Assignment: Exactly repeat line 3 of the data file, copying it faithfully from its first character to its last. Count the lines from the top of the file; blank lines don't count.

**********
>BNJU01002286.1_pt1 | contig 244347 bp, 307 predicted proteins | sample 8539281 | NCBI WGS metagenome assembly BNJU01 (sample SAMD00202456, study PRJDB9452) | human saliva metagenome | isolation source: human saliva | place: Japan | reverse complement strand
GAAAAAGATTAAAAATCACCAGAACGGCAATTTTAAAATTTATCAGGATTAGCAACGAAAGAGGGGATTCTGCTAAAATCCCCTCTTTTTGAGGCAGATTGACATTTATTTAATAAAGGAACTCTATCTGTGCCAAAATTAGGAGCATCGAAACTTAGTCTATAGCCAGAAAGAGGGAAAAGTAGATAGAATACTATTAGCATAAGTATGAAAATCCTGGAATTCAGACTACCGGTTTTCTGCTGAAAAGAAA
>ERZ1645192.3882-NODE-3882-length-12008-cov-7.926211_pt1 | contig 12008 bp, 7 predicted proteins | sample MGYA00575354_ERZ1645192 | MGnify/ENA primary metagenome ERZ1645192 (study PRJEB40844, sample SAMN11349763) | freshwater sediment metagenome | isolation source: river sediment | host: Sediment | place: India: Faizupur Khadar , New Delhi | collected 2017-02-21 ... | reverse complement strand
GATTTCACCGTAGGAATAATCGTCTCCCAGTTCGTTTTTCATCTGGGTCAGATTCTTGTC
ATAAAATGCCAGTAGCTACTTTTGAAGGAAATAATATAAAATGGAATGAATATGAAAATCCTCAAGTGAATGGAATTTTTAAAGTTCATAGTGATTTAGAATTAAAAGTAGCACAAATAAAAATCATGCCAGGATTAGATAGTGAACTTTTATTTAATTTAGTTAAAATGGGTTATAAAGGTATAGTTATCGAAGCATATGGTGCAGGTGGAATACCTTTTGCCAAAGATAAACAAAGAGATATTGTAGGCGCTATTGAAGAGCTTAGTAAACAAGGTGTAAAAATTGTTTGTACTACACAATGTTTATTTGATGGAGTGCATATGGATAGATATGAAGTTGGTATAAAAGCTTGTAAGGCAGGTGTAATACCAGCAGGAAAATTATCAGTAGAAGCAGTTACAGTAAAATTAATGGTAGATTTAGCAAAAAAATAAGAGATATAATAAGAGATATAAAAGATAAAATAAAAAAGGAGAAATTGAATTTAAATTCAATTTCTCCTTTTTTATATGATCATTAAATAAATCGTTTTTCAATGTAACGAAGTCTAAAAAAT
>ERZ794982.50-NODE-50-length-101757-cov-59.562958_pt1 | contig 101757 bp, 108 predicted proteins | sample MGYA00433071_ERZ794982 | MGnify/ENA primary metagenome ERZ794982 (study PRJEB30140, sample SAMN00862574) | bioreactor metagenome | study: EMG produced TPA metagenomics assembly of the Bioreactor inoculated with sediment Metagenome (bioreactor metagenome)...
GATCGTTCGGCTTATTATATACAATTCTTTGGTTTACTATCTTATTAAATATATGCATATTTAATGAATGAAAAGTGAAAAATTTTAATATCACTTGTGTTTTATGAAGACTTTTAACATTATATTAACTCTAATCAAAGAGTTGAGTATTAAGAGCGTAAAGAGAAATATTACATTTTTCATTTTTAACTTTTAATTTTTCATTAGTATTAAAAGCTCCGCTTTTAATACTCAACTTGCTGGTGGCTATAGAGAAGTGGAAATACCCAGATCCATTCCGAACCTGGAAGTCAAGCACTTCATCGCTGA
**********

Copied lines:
>ERZ1645192.3882-NODE-3882-length-12008-cov-7.926211_pt1 | contig 12008 bp, 7 predicted proteins | sample MGYA00575354_ERZ1645192 | MGnify/ENA primary metagenome ERZ1645192 (study PRJEB40844, sample SAMN11349763) | freshwater sediment metagenome | isolation source: river sediment | host: Sediment | place: India: Faizupur Khadar , New Delhi | collected 2017-02-21 ... | reverse complement strand